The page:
#37 as goes the economy, so goes the applications


Bank of Canada reconsiders rate policy

Something must be brewing for them to be considering exotic measures like PT. Karl Marx must be laughing in his grave.



Oh, I want to add: I think the moral to the story about Edmund Andrews is that a person can know something *logically* and simultaneously believe something *emotionally*.

That's why people like Warren Buffett and Sir John Templeton got a lot richer than many other people who were just as smart. They didn't let their emotions get in the way of logic.

“The four most dangerous words in investing are 'This time it's different.'” – Templeton.


Oh, I want to add: I think the moral to the story about Edmund Andrews is that a person can know something *logically* and simultaneously believe something *emotionally*. His financial choices were emotional. This backs up the need for regulation in lending practices, because during a weak moment he was able to do a lot of financial damage to himself and, possibly to the community at large.


"Which means he has basically zero qualifications to write about anything to do with economics, and likely spent the last decade pumping the real estate market and praising Greenspan & Co. Sounds like he got what he deserved."

Actually, as I understand it he has been reasonably critical, and that was part of the shock. I agree that this points to a reason why many reporters were compromised (wanting to believe their own magical reality) but before you slander him, you might check his record.


Quick statistic. I work in a Chartered Bank as a lender. Mortgage applications are down 70% from last year.

If the historic low interest rates don’t stimulate buyers then what will? I think I am the only person at the bank that believes Vancouver real estate still has much more room to drop, which is actually a sign that I may be correct. Contrarian’s investing.


"NoMoneyDown Says:

May 21st, 2009 at 7:22 am

Here’s one to gloat over from the NY Times….

Wow, he's "an economics reporter for The New York Times." Which means he has basically zero qualifications to write about anything to do with economics, and likely spent the last decade pumping the real estate market and praising Greenspan & Co. Sounds like he got what he deserved.

I would also point out, for the record, that I don't think someone's academic and/or professional credentials have anything to do with their ability to make good financial decisions or discern whether they are in a bubble. I know plenty of "smart" people who are drowning in debt, bought at the peak, etc.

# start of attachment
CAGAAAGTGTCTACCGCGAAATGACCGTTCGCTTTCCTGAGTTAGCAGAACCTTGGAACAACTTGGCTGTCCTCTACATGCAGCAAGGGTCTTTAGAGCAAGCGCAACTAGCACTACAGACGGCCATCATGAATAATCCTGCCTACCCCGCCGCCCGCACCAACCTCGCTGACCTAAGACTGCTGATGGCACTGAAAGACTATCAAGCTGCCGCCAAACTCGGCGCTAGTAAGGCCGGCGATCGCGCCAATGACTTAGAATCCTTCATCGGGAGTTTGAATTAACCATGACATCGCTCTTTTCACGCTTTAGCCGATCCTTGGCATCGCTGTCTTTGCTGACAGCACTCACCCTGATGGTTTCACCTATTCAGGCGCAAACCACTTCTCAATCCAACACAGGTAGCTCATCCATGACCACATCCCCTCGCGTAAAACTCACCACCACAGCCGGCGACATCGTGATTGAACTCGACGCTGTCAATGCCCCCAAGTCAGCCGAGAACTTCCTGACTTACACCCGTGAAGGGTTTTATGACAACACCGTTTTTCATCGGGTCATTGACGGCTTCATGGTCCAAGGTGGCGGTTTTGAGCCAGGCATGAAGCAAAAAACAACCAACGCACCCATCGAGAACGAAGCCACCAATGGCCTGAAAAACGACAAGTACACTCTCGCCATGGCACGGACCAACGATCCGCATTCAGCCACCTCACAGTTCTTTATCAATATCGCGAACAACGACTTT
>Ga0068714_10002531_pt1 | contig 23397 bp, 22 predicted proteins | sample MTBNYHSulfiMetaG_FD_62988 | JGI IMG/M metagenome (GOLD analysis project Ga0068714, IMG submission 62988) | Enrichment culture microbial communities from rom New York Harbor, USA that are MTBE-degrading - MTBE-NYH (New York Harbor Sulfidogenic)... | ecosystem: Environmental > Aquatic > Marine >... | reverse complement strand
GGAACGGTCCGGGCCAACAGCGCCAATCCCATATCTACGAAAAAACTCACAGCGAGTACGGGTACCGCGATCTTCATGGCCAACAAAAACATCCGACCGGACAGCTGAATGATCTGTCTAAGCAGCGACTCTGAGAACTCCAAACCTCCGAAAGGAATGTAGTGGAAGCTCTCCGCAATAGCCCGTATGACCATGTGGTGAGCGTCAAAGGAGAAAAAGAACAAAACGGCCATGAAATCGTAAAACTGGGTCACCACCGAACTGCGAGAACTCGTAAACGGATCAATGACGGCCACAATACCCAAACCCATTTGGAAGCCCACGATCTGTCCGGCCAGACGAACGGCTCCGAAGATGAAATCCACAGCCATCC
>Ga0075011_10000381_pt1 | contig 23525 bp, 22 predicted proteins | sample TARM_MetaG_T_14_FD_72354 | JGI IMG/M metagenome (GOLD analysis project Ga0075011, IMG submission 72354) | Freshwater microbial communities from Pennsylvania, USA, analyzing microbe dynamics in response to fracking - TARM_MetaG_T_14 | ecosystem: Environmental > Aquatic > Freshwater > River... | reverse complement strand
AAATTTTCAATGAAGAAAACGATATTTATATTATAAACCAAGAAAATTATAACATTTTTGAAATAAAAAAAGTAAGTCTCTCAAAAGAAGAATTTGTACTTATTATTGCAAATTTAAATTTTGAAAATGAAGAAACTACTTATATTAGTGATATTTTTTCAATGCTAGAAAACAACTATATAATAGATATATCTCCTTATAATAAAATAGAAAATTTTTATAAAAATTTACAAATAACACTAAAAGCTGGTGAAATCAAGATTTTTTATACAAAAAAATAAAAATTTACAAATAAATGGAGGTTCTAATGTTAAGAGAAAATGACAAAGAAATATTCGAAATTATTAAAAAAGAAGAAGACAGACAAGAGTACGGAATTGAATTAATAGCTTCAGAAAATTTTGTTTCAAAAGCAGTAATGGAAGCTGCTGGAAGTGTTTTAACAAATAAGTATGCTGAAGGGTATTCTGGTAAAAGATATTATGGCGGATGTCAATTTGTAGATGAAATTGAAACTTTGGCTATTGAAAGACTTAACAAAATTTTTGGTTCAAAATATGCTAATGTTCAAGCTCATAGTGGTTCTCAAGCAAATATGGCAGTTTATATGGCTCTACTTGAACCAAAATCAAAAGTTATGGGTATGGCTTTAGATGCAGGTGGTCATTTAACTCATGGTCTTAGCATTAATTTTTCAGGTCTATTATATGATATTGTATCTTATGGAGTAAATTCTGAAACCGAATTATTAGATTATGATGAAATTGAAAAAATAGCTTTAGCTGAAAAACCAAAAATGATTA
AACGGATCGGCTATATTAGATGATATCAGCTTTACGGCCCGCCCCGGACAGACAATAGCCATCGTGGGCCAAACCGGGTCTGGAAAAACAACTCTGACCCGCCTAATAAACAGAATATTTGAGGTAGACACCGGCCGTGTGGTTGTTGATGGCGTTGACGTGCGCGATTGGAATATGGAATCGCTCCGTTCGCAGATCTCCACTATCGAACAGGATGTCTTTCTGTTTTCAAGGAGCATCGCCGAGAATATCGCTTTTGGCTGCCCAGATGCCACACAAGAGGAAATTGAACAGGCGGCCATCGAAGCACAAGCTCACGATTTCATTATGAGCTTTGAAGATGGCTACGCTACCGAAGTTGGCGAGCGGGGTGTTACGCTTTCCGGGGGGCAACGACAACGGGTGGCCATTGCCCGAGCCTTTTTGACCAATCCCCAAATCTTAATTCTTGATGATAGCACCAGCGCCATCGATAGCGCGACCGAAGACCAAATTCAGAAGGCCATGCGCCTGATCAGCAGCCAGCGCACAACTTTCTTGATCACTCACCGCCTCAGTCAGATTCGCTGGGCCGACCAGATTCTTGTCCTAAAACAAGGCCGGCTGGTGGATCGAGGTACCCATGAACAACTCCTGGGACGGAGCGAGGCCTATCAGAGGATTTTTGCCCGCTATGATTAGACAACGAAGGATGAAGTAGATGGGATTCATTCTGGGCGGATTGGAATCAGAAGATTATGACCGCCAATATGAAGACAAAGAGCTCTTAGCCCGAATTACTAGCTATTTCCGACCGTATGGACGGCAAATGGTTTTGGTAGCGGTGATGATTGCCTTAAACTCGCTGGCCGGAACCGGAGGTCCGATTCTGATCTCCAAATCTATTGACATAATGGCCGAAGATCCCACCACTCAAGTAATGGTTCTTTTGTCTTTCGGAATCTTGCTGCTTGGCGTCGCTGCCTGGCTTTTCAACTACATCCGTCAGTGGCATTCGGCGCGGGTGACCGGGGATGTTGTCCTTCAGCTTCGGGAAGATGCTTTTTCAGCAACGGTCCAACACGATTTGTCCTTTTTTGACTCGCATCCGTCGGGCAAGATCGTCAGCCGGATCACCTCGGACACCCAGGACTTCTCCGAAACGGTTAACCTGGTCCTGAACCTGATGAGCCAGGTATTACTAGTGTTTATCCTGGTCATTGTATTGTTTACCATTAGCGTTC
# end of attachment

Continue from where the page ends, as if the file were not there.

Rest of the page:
Am I missing something?

Lower prices do not translate to more sales volume. The big reason is that after a big price fall many existing owners are unable or unwilling to trade up or down due to lack of equity.

Also once the public has gotten the message that prices are going down FTB's start waiting it out for the bottom and don't buy until they are sure it has been reached. It takes years after a price bust for sales volume to recover. Non-foreclosure sales volume in the US is still way down in the dumps.

Thus the motivation to keep the party going as long as possible regardless of the hangover.


What puzzles me is why these "industry experts" keep lying to the public in a desperate attempt to slow down the crash. The sooner the market returns to fundamentals, the sooner everything will stabilize, people will start buying and selling again, and realtors will start making money again. Am I missing something?



That was a "sarcasm smiley".

There has always been a big correlation between negative equity and payment defaults, because both are correlated with recessions. And foreclosures are almost non-existent during rising RE markets simply because an owner who is unable to make payments, for whatever reason, can sell and pocket the cash. You only get foreclosures when you get negative equity and inability (or unwillingness) to make payments at the same time.

Note BTW that only some US states are non-recourse. Florida, for example, is recourse, and it probably has more walk-aways than any other state. If someone has no other assets (like the 0/40 buyer) and cannot make payments or can make them only with extreme difficulty, walkaway and bankruptcy are the easiest way out.



Good thing there’s no correlation between the two, eh?

Perhaps a bit, but not so much as down south, were the repercussions for walking away from ones mortgage are much less then here in Canada, eh?

I suppose CMHC should care more about unemployment, as that directly affects peoples ability to pay the mortgage.


Here's one to gloat over from the NY Times….




I don’t think CMHC has to care if homeowners are underwater, they only need to care if those homeowners start defaulting on their payments.

Good thing there's no correlation between the two, eh?



I don't think CMHC has to care if homeowners are underwater, they only need to care if those homeowners start defaulting on their payments.